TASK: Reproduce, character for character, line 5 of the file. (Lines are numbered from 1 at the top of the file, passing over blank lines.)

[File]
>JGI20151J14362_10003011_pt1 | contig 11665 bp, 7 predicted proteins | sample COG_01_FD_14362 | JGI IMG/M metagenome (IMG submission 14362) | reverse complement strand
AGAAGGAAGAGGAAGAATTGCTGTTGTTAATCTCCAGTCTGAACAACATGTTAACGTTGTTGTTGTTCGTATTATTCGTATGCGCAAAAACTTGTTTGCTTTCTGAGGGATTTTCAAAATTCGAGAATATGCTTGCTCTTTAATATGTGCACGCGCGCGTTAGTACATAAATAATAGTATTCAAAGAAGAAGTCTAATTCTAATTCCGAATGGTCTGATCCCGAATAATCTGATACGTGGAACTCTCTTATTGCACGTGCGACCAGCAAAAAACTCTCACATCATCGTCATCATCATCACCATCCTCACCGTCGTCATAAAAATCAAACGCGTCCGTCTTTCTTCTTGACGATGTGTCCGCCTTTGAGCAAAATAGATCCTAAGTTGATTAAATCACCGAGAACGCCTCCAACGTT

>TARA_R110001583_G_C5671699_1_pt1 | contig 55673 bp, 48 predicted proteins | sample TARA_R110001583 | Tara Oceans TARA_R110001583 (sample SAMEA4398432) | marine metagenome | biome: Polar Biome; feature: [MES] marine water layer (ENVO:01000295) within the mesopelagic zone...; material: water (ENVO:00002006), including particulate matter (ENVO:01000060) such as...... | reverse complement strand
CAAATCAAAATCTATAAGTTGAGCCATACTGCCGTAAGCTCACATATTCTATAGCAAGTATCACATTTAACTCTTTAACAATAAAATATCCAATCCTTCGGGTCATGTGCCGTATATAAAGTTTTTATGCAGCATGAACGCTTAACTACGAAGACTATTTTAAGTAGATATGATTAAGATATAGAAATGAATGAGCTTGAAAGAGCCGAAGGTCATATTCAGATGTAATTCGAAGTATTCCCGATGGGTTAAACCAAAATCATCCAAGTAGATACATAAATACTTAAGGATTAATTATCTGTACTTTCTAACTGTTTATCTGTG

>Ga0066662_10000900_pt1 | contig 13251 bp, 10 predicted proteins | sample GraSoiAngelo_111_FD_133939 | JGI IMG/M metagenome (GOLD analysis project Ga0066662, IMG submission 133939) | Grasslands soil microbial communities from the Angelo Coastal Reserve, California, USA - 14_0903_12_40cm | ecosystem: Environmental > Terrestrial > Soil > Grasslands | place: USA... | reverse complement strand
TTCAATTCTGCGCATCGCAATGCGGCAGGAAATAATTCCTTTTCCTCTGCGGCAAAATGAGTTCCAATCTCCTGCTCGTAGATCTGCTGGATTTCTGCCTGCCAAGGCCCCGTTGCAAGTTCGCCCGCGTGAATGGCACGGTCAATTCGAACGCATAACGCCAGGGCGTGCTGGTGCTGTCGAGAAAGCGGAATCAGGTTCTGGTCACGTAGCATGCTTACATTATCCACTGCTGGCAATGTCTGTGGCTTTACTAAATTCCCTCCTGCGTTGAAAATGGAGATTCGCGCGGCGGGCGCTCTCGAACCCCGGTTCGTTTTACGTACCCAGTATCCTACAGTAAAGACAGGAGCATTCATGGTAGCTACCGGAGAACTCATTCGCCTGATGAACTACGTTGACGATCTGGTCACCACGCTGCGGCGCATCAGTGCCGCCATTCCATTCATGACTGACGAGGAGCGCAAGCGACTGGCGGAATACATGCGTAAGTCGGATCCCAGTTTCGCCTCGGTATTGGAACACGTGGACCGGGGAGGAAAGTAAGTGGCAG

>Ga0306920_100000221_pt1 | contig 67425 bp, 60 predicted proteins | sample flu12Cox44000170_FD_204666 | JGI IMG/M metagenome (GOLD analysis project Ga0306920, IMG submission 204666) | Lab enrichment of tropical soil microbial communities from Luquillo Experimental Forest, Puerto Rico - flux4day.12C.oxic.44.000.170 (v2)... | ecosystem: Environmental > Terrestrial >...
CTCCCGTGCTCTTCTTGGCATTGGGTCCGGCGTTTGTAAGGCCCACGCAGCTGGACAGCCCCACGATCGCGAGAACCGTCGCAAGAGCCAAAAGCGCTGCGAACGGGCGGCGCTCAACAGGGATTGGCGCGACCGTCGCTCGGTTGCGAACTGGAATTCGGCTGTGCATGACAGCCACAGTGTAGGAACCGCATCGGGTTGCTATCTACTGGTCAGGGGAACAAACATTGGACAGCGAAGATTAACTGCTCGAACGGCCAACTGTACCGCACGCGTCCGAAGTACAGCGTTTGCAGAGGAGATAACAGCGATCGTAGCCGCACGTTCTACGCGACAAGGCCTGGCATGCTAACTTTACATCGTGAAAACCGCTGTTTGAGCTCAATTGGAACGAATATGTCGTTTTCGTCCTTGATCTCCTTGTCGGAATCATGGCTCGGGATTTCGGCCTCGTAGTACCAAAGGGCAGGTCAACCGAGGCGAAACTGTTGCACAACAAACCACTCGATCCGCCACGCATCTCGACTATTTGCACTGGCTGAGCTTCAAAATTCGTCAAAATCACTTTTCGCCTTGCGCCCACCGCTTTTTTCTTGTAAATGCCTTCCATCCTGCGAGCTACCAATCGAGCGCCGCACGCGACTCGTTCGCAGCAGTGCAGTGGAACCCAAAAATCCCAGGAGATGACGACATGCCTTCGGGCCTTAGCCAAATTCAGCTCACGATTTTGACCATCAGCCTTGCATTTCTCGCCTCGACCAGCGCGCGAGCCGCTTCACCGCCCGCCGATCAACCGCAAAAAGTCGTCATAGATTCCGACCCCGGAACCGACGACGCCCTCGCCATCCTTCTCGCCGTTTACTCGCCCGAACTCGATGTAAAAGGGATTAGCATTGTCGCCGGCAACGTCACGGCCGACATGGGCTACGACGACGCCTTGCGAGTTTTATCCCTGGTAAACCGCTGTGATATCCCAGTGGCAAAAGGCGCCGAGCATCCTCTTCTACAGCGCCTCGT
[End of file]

>Ga0066662_10000900_pt1 | contig 13251 bp, 10 predicted proteins | sample GraSoiAngelo_111_FD_133939 | JGI IMG/M metagenome (GOLD analysis project Ga0066662, IMG submission 133939) | Grasslands soil microbial communities from the Angelo Coastal Reserve, California, USA - 14_0903_12_40cm | ecosystem: Environmental > Terrestrial > Soil > Grasslands | place: USA... | reverse complement strand